The SLPP had a golden opportunity to have capitalized on the tumultuous commendation the National Electoral Commission (NEC) had received across the world and join other parties in congratulating the President for his landslide victory, with the promise that indeed Sierra Leone is bigger than one’s party affiliation. Afterwards, President Koroma did the honourable thing by conceding defeat to President Ahmed Tejan Kabbah following the latter’s landslide victory in 2002 Presidential polls.

This is where one would extend profound kudos to former Vice-President of the SLPP Solomon Berewa and erstwhile President Tejan Kabbah who placed Sierra Leone first in congratulating President Koroma for his victory to the apparent anger of their party.

The bottom line therefore is, whilst the electorates who voted President Koroma in would certainly salute his “olive branch” to the opposition, one way he would however consolidate our democracy and peace is by resisting any form of  hoodwinking, or euphemistically put, blackmail, on the part of any opposition party, including the SLPP,  into that scandalous paradigm of “power-sharing”.

This is particularly so because such an arrangement would in itself undermine the country’s fledgling democracy with the tendency of giving the undue license to any group of political hustlers to form a party, contest elections, lose them, and then trumpet that they have been “rogued” and then canvass for a political settlement that would give them what they would hitherto not get in a free, fair and transparent political contest.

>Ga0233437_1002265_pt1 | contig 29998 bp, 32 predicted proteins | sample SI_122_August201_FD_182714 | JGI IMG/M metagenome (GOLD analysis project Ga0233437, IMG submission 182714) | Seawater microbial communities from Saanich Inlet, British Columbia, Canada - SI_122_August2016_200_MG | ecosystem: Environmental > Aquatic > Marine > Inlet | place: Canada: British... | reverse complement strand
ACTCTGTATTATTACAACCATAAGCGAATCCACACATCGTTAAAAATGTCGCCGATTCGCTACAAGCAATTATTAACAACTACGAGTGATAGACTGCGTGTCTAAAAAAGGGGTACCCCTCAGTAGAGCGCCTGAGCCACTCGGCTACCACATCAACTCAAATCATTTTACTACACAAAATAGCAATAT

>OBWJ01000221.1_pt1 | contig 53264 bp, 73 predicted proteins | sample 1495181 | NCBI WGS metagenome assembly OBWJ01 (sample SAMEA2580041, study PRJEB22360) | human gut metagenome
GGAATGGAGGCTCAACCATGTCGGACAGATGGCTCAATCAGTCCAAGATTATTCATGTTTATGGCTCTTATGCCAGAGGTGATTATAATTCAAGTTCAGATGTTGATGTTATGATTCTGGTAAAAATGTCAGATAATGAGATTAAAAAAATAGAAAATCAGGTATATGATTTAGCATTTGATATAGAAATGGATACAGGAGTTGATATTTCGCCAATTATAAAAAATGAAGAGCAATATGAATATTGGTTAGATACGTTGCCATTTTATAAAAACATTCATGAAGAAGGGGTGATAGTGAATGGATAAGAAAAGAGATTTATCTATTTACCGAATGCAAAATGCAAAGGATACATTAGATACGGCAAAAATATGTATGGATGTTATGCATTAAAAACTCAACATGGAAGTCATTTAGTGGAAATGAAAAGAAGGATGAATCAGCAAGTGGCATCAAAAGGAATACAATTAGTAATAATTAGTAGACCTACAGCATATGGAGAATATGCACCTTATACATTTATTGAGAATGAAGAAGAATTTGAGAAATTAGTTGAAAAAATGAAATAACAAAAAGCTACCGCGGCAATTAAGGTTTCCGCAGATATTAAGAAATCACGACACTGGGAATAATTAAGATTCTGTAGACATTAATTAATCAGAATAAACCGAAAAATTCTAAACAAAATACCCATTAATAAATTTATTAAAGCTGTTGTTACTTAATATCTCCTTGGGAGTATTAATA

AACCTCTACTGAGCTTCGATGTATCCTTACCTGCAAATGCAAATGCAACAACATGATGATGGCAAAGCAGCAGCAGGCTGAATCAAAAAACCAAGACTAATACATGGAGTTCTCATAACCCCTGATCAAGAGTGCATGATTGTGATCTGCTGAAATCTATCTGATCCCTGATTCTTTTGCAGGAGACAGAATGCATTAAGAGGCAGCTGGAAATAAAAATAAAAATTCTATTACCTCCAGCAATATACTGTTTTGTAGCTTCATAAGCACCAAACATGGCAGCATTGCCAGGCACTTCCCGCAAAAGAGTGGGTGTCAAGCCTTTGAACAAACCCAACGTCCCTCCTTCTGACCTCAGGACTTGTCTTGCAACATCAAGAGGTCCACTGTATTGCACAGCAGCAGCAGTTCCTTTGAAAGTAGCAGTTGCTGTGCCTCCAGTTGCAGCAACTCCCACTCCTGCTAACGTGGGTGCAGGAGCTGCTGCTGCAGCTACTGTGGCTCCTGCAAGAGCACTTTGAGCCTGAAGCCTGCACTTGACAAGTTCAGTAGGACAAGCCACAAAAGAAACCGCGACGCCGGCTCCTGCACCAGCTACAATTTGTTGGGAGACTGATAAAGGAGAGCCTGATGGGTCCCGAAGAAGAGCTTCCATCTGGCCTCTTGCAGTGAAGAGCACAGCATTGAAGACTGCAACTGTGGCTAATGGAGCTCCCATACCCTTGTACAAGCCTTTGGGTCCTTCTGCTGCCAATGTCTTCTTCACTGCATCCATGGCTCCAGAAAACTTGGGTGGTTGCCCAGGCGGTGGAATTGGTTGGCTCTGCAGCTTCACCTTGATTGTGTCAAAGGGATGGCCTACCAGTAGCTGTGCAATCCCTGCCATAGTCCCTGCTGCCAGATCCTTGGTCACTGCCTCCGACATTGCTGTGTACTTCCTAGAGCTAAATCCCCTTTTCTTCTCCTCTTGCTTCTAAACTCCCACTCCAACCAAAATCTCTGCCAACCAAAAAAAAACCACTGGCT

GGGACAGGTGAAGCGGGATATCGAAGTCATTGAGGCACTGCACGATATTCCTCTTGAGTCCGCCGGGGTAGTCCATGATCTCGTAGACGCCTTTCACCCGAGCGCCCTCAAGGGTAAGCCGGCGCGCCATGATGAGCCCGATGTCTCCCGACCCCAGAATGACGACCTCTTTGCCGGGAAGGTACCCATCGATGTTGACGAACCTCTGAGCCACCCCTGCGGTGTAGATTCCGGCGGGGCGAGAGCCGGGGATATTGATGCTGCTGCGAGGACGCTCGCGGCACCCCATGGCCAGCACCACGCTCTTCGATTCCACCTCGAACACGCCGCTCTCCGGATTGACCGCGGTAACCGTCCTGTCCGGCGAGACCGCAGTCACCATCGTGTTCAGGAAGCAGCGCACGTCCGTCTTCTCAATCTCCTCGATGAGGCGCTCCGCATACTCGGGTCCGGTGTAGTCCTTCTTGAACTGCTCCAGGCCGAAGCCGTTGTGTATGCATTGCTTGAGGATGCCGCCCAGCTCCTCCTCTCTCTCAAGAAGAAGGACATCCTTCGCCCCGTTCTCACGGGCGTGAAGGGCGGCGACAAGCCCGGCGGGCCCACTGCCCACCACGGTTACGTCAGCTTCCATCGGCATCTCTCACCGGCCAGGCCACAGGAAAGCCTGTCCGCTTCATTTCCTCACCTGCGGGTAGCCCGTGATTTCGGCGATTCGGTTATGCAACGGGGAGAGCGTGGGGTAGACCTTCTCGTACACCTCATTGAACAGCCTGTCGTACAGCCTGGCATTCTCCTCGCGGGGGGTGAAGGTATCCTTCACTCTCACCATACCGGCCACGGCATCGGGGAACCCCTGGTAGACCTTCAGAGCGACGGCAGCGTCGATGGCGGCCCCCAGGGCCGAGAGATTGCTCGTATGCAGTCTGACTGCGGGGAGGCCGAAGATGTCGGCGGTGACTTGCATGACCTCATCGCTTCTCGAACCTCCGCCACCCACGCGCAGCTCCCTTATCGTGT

If for anything, President Koroma already has democratic laurels to show the world based on his impeccable human rights record by being the only president since the country gained her independence 51 years ago not have executed anyone, never intimidated, harassed or jailed any journalist and the country’s Human Rights Commission rated a class “A” by the United Nations for its independence.

Not all is lost though as reports indicate that the leadership of the SLPP last Monday finally met with “world best” and conceded defeat. This, to say the least, is the right thing to do since it was a decision that rightly resonated with the majority of Sierra Leoneans, the holders of political sovereignty in any civilized democracy.

This is where I think Retired Brigadier Julius Maada Bio also deserves commendation for mustering the soldierly mustered courage in publicly conceding defeat by his pronouncement that the coveted presidency of Dr. Ernest Bai Koroma was not in contention by any means, as some of his desperadoes might want others to believe otherwise.

Indeed, Sierra Leoneans had romanced with the old adage of democracy being a government of, by and for the people and determined their political destiny last November 17 by overwhelming voting in President Koroma. This is what democracy is all about as the will of the people had prevailed. My congratulations to my fellow Sierra Leoneans!

*Author, Abdulai Bayraytay, holds a Bachelor of Arts degree with Honours in political science from Fourah Bay College, University of Sierra Leone, and a Master’s degree in political science from Wilfrid Laurier University in Waterloo, Canada.

© 2012, Abdulai Bayraytay. All rights reserved. – The views expressed here are purely those of the author and not necessarily those of the publishers. – Newstime Africa content cannot be reproduced in any form – electronic or print – without prior consent of the Publishers. Copyright infringement will be pursued and perpetrators prosecuted.

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Abdulai Bayraytay

Author, Abdulai Bayraytay, is a political scientist who earned his master’s degree in political science from Wilfrid Laurier University in Waterloo, Canada, and his Bachelor of Arts degree with honours in political science from Fourah Bay College, University of Sierra Leone.

Abdulai Bayraytay